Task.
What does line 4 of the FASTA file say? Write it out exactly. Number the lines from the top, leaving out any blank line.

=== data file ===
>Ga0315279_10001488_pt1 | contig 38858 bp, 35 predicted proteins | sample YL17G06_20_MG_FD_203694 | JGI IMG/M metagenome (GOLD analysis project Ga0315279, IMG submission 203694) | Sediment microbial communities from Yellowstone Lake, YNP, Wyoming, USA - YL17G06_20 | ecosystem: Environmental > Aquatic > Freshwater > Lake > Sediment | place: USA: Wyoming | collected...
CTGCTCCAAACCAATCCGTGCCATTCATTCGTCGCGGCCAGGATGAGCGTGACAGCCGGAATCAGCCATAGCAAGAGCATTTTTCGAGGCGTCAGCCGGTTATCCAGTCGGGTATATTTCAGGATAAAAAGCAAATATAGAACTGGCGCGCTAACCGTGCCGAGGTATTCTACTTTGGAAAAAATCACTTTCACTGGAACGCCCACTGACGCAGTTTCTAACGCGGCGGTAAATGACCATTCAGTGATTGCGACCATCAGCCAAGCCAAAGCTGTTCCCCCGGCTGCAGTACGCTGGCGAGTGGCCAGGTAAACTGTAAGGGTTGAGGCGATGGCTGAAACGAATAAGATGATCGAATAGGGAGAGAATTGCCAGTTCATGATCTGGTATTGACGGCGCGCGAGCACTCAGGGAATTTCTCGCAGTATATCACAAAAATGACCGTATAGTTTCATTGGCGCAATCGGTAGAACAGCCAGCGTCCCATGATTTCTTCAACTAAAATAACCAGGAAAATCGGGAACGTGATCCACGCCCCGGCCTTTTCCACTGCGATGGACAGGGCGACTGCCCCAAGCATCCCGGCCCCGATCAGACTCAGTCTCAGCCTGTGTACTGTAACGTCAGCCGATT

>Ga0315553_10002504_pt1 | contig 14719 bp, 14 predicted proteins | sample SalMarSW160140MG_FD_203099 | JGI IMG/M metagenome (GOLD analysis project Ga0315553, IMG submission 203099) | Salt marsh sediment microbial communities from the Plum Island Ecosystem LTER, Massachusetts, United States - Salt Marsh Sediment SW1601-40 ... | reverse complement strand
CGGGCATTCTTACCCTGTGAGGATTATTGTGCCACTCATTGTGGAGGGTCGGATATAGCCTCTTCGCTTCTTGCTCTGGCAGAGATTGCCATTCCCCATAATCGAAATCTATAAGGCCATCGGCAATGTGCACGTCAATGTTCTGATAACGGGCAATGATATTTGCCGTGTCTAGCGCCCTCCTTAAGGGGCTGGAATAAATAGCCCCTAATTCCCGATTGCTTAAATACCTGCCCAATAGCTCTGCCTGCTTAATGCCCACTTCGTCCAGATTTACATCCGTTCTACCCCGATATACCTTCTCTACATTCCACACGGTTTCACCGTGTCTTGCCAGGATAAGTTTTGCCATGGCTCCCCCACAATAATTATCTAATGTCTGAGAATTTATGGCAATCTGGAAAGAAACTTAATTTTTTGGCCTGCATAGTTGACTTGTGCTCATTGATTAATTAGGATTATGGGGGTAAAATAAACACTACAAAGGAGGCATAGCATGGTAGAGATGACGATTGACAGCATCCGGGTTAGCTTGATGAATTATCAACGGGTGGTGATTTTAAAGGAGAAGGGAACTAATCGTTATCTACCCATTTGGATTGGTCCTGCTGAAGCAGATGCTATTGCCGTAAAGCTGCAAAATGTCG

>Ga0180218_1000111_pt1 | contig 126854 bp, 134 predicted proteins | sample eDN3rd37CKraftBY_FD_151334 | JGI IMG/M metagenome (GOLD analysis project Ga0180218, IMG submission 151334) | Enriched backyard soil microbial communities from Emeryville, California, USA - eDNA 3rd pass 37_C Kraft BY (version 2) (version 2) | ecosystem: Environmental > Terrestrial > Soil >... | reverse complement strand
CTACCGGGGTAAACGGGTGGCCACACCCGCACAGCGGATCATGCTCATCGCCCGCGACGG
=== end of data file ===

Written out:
CGGGCATTCTTACCCTGTGAGGATTATTGTGCCACTCATTGTGGAGGGTCGGATATAGCCTCTTCGCTTCTTGCTCTGGCAGAGATTGCCATTCCCCATAATCGAAATCTATAAGGCCATCGGCAATGTGCACGTCAATGTTCTGATAACGGGCAATGATATTTGCCGTGTCTAGCGCCCTCCTTAAGGGGCTGGAATAAATAGCCCCTAATTCCCGATTGCTTAAATACCTGCCCAATAGCTCTGCCTGCTTAATGCCCACTTCGTCCAGATTTACATCCGTTCTACCCCGATATACCTTCTCTACATTCCACACGGTTTCACCGTGTCTTGCCAGGATAAGTTTTGCCATGGCTCCCCCACAATAATTATCTAATGTCTGAGAATTTATGGCAATCTGGAAAGAAACTTAATTTTTTGGCCTGCATAGTTGACTTGTGCTCATTGATTAATTAGGATTATGGGGGTAAAATAAACACTACAAAGGAGGCATAGCATGGTAGAGATGACGATTGACAGCATCCGGGTTAGCTTGATGAATTATCAACGGGTGGTGATTTTAAAGGAGAAGGGAACTAATCGTTATCTACCCATTTGGATTGGTCCTGCTGAAGCAGATGCTATTGCCGTAAAGCTGCAAAATGTCG